HAUS: Feasibility and acceptability of self-sampling kits to increase the uptake of HIV testing among black Africans in the United Kingdom
Background: In the UK black African people account for almost one third of the 96,000 people estimated to have HIV and they are more likely than non others to be diagnosed long after they became infected. Testing more often would help to reduce the number of people who have HIV without knowing it, and this means we need to find new, more convenient ways of getting tested. This study will examine if distributing HIV self-sampling kits (HIV SSK) in health care and community services used by Black African people living in London and Glasgow will increase HIV diagnoses.
What is self-sampling? Self-collected specimens can be used reliably to test for HIV, and there are many groups who find it a good idea to take a sample themselves and send it off to get the results confidentially. With an HIV self-sampling kit, an individual takes a very small sample of their blood (usually by pricking their finger), and then they use the materials provided in the kit to send that sample directly to a laboratory. They are then contacted directly with the result. The benefits of using these kits are that they do not require people to attend HIV or STI services.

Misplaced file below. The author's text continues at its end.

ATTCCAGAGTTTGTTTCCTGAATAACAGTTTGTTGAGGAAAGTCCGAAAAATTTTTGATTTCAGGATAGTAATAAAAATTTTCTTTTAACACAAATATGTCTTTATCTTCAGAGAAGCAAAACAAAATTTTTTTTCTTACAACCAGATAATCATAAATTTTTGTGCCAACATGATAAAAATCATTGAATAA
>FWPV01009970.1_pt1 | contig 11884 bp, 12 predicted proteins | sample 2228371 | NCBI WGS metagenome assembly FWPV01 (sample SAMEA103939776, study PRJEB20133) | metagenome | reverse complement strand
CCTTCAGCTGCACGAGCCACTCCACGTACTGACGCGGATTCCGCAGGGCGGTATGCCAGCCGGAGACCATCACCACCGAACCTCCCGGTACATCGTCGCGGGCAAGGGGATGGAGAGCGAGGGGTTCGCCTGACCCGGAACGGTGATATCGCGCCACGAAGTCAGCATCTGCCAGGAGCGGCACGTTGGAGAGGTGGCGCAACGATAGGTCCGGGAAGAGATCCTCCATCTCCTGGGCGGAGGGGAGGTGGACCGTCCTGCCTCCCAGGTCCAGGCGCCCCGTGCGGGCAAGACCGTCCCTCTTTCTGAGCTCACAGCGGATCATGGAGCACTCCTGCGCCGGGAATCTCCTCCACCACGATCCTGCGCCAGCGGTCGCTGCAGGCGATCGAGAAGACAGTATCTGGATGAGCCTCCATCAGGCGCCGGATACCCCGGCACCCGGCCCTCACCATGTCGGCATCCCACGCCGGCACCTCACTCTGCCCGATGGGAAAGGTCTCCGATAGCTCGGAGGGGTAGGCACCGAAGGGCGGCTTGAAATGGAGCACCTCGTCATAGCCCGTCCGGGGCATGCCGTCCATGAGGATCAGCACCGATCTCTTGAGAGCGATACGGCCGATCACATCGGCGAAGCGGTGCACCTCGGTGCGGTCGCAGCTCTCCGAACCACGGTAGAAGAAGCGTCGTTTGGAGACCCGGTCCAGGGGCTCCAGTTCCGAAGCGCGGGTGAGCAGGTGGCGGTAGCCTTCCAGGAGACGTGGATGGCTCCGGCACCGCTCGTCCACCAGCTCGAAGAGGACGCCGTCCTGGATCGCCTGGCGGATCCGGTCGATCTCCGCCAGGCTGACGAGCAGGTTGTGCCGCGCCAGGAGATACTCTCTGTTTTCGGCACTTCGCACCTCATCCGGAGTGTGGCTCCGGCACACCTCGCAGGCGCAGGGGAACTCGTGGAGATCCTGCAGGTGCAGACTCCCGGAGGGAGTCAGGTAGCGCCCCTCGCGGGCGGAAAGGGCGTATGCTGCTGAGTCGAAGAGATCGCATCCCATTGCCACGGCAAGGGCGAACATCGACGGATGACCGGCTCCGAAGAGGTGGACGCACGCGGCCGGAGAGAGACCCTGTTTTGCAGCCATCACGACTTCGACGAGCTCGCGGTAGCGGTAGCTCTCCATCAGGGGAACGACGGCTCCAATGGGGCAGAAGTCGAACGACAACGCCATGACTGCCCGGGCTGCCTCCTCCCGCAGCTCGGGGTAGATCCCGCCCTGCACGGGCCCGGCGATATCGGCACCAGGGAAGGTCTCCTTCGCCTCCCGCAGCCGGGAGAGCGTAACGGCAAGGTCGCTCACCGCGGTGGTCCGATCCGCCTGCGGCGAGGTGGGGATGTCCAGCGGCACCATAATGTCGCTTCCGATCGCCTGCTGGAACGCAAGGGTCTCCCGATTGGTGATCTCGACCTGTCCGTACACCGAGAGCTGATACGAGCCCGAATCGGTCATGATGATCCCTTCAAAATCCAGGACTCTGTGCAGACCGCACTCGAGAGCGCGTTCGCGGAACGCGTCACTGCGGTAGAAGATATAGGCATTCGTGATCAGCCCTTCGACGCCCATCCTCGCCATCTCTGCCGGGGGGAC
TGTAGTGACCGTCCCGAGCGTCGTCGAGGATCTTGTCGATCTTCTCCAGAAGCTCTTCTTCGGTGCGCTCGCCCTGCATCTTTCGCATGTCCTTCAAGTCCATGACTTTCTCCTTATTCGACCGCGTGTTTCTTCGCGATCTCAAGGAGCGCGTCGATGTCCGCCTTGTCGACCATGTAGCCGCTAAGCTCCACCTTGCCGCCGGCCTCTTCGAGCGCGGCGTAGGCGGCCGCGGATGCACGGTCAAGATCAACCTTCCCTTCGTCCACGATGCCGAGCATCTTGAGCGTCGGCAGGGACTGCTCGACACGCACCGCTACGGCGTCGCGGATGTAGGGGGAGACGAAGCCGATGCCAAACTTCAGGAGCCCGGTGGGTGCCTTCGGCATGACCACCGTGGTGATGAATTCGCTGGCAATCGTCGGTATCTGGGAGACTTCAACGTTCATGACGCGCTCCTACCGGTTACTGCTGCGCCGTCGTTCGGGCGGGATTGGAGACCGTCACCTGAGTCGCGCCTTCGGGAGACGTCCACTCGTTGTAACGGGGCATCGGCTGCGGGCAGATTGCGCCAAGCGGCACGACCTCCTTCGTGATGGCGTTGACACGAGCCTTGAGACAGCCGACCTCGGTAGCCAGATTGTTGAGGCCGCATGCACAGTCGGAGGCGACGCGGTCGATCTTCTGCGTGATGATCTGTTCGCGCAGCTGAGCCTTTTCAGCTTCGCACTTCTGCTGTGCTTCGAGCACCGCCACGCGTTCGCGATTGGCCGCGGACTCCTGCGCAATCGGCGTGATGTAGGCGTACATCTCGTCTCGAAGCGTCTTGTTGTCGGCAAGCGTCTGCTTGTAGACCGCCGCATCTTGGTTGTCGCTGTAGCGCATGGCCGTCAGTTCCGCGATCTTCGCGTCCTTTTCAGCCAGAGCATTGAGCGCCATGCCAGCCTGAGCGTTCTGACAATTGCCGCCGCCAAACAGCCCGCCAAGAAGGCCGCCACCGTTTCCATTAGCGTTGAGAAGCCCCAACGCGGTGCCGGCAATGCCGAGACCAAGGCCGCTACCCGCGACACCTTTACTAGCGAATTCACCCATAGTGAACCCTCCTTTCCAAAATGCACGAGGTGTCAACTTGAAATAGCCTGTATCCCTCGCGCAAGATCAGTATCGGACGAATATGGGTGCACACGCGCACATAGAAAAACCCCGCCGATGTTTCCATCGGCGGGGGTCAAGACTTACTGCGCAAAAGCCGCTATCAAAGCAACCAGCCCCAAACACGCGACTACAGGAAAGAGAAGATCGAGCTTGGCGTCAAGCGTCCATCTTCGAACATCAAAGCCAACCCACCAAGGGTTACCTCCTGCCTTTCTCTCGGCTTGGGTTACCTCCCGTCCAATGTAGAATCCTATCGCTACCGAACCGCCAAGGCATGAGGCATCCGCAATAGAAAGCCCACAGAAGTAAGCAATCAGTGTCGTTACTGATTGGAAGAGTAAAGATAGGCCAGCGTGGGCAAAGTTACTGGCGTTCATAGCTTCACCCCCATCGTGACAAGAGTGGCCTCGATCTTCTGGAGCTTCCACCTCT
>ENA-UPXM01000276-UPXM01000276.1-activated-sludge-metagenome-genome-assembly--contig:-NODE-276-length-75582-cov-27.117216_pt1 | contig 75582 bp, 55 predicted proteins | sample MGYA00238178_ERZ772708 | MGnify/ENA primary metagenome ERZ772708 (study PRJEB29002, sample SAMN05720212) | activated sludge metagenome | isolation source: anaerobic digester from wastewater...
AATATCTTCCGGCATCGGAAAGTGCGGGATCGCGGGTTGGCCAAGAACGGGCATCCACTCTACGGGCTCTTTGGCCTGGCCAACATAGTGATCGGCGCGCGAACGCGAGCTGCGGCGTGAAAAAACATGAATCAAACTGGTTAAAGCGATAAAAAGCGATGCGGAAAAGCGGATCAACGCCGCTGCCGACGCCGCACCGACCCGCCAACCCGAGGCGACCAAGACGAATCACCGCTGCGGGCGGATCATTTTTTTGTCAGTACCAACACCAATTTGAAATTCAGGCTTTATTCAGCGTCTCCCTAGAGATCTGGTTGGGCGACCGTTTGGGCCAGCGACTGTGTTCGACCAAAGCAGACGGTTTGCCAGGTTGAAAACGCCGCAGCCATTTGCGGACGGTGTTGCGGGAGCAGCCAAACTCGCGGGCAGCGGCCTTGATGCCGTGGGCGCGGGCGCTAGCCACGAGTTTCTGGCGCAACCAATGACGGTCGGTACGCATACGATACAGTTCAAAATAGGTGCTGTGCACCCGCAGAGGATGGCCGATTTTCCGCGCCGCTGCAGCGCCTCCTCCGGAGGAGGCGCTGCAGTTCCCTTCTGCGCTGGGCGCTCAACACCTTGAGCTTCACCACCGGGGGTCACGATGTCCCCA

Why are we doing this study? We want to find out if it is appropriate to make HIV self-ampling kits available to Black African people in the UK through a range locations, and if so, how best to go about doing it. We also want to find out how people might feel having their HIV results communicated to them in this way, and how those working in community locations might feel about distributing the kits. As a starting point, this study is testing the idea in two cities with different health systems and different proportions of Black African people in their population: London and Glasgow. If successful, this could lead to provision of self-sampling kits in other part of the UK.
What is planned? In the first part of the study, we have consulted with relevant professionals and with African people in London and Glasgow to find out their feelings about the kits, and about different ways of distributing them. In the second part of the study, we will be distributing HIV self-sampling kits via community-based organisations and GP surgeries in Glasgow and South London and tracking how the kits are used, how easy it is to distribute them, and we will also find out from those who use the kits what they thought about the entire process.
Sigma Research has partnered in the HAUS project with University College London (UCL) and Glasgow Caledonian University to undertake a study commissioned by the National Institute for Health Research (NIHR).
For a more detailed description of the study see the published Protocol. If you want to find out more about the progress of the study visit the HAUS website or follow @HAUS_study on @HAUS_study on Twitter
Key contact for Sigma: Catherine Dodds